Technology is not the limiting factor relative to BIM, however, a thorough understanding of the basic concepts, components, and processes associated with BIM, and gaining the appropriate level of competency within each domain, is certainly a challenge.
Equally daunting is gaining the associated requisite support of upper management within the Owner, Contractor, AE and other communities.
The Autodesk BIM Deployment Plan – tools and guidance for building industry professionals interested in implementing Building Information Modeling (BIM) – is a reasonable framework for those beginning to investigate BIM, however, it lacks requisite depth relative to 4d, 5d BIM as well as contruction delivery methodology.
A comprehensive BIM strategy from an owner perspective (and, in my opinion contractor and A/E’s as well as other stakeholders), should include capital planning and management (lifecycle costing, capital renewal, physical/functional conditions management), operations and maintenance (repair, maintenance, minor renovations-preventive, routine, maintenace), space planning/management, and integration of efficient construction devlivery methodsy (JOC – Job Order Contracting for facility repair/maintenance, IPD – Integrated Project Delivery for new construction, etc.), and associated reference cost data, standard definitions/metrics/taxonomy, ….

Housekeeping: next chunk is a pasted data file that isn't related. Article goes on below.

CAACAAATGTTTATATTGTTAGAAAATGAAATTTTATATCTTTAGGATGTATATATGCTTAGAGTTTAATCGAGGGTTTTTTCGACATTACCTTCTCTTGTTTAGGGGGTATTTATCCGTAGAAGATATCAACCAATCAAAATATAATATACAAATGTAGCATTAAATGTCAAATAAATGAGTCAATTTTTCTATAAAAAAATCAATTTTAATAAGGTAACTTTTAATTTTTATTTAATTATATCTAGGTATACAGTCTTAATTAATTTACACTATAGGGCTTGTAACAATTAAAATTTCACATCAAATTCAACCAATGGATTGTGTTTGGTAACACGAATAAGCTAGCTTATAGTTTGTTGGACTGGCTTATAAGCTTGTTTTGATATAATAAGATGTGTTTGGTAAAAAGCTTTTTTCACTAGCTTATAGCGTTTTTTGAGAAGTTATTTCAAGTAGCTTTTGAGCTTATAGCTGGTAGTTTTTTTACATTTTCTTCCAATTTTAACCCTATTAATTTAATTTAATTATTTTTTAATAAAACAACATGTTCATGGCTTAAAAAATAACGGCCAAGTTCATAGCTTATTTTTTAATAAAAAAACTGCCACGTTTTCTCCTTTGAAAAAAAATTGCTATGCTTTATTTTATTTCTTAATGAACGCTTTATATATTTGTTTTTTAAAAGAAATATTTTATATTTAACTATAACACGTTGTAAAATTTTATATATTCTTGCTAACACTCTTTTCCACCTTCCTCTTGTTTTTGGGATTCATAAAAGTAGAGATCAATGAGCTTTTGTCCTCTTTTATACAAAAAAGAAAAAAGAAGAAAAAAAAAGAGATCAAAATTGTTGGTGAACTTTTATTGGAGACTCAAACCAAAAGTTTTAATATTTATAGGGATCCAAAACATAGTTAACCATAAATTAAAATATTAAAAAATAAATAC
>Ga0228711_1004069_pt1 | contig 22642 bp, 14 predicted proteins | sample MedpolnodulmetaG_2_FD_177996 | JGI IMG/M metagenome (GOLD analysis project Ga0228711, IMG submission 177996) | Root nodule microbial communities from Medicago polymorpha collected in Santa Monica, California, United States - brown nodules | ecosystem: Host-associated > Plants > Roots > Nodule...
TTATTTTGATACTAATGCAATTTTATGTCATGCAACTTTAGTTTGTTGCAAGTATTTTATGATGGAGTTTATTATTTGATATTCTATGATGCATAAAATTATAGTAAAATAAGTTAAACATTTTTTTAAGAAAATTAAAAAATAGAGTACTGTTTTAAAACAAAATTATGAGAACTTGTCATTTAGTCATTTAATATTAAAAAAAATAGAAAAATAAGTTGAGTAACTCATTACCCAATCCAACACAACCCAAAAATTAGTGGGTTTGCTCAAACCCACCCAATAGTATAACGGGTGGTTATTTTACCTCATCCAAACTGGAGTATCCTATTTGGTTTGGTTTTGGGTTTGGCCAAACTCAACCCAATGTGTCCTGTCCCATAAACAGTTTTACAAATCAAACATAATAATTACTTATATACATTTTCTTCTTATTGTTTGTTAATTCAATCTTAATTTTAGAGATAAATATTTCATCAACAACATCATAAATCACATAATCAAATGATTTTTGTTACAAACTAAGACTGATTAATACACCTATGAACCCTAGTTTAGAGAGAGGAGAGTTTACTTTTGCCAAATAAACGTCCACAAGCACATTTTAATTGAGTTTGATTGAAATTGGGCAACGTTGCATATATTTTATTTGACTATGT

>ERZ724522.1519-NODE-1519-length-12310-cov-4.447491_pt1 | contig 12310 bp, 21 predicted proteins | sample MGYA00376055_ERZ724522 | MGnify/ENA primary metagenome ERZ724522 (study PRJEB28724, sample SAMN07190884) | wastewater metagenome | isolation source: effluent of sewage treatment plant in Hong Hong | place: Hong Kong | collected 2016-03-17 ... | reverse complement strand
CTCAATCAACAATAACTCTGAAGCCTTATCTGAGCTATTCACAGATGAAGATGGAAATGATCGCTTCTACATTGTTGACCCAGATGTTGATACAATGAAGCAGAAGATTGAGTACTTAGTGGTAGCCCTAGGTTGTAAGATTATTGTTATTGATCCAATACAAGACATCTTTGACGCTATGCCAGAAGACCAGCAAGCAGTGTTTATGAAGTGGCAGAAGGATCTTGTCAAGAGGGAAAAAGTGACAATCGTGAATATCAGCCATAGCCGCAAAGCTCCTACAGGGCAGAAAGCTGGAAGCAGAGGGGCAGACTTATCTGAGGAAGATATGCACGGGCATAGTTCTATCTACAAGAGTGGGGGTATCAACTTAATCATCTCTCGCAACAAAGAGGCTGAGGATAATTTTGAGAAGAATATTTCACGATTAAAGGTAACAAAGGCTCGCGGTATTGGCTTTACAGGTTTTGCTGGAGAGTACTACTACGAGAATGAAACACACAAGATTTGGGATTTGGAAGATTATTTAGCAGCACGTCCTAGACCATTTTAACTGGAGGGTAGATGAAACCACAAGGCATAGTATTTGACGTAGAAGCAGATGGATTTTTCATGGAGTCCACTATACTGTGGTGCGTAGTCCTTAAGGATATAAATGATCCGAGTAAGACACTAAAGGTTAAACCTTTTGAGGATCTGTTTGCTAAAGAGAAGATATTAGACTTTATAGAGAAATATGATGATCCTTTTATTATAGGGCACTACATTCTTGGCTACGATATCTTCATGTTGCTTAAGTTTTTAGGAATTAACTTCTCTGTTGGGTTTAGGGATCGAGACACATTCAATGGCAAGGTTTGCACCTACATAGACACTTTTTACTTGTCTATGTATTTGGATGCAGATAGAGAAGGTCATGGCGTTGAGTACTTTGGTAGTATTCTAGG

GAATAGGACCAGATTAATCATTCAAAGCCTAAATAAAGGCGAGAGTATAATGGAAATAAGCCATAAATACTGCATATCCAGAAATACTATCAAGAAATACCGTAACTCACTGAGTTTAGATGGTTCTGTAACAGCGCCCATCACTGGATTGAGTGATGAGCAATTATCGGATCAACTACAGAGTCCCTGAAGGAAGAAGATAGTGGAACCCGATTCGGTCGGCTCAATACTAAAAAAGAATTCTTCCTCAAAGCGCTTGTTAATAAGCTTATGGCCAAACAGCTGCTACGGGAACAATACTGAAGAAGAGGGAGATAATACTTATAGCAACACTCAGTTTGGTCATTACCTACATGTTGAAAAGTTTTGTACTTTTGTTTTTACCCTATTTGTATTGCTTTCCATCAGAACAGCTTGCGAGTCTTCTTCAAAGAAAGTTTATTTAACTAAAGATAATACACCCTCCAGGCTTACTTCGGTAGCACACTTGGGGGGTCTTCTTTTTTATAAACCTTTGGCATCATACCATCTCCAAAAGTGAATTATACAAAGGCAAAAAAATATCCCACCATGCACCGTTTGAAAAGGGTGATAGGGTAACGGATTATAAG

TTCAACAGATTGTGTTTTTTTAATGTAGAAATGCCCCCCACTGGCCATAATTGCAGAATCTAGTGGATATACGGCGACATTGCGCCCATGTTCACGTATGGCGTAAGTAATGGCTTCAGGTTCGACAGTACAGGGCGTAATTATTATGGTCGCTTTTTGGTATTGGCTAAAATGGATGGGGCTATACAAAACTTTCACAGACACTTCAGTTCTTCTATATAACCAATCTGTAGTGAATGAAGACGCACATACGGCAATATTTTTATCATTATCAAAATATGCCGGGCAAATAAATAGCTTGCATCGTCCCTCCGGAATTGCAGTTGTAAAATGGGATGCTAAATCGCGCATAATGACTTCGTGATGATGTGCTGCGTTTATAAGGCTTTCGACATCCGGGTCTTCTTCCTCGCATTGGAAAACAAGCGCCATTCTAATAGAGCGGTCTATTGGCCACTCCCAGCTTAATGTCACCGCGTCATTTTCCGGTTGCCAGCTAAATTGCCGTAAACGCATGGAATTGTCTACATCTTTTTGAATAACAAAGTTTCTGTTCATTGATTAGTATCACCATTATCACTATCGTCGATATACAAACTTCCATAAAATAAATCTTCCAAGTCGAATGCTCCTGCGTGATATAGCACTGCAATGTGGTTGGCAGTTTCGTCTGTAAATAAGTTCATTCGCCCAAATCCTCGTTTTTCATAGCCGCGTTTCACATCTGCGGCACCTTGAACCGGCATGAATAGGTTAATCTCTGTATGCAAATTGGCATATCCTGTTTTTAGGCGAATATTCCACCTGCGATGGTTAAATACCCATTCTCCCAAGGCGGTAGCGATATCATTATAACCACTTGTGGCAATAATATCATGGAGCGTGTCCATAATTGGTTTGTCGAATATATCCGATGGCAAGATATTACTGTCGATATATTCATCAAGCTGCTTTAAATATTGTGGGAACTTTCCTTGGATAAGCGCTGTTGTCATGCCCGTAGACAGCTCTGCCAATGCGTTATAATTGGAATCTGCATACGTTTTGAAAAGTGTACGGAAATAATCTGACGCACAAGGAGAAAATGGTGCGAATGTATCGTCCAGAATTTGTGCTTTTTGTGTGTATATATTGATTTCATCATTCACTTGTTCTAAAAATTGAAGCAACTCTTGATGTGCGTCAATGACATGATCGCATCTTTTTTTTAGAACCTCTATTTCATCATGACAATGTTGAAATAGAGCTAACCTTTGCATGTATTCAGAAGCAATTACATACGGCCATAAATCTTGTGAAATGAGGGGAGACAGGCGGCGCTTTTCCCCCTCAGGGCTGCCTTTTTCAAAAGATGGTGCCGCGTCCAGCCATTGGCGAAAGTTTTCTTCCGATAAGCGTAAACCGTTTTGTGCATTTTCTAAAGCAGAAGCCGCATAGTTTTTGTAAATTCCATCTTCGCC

Tools offered in the Autodesk BIM deploym,ent plan are intended to provide a practical framework for AEC stakeholders, and can be used by individual organizations on specific projects. The BIM Deployment Plan includes:
BIM support materials for owners, architects, engineers, and contractors
Templates to streamline multi-discipline communications
Recommendations for roles and responsibilities
Best business process examples
Software suggestions for an effective BIM environment
—The final model that shows how a building was actually delivered and assembled. Sometimes referred to as the Record Model.
Building Information Modeling (BIM)—An integrated process aimed at providing coordinated, reliable information about a building project throughout different project phases—from design through construction and into operations. BIM gives architects, engineers, builders, and owners a clear overall vision of the project—to help them make better decisions faster, improve quality, and increase profitability of the project.
Clash Detection — The process of checking for clashes and interferences in the design of one or more BIM models.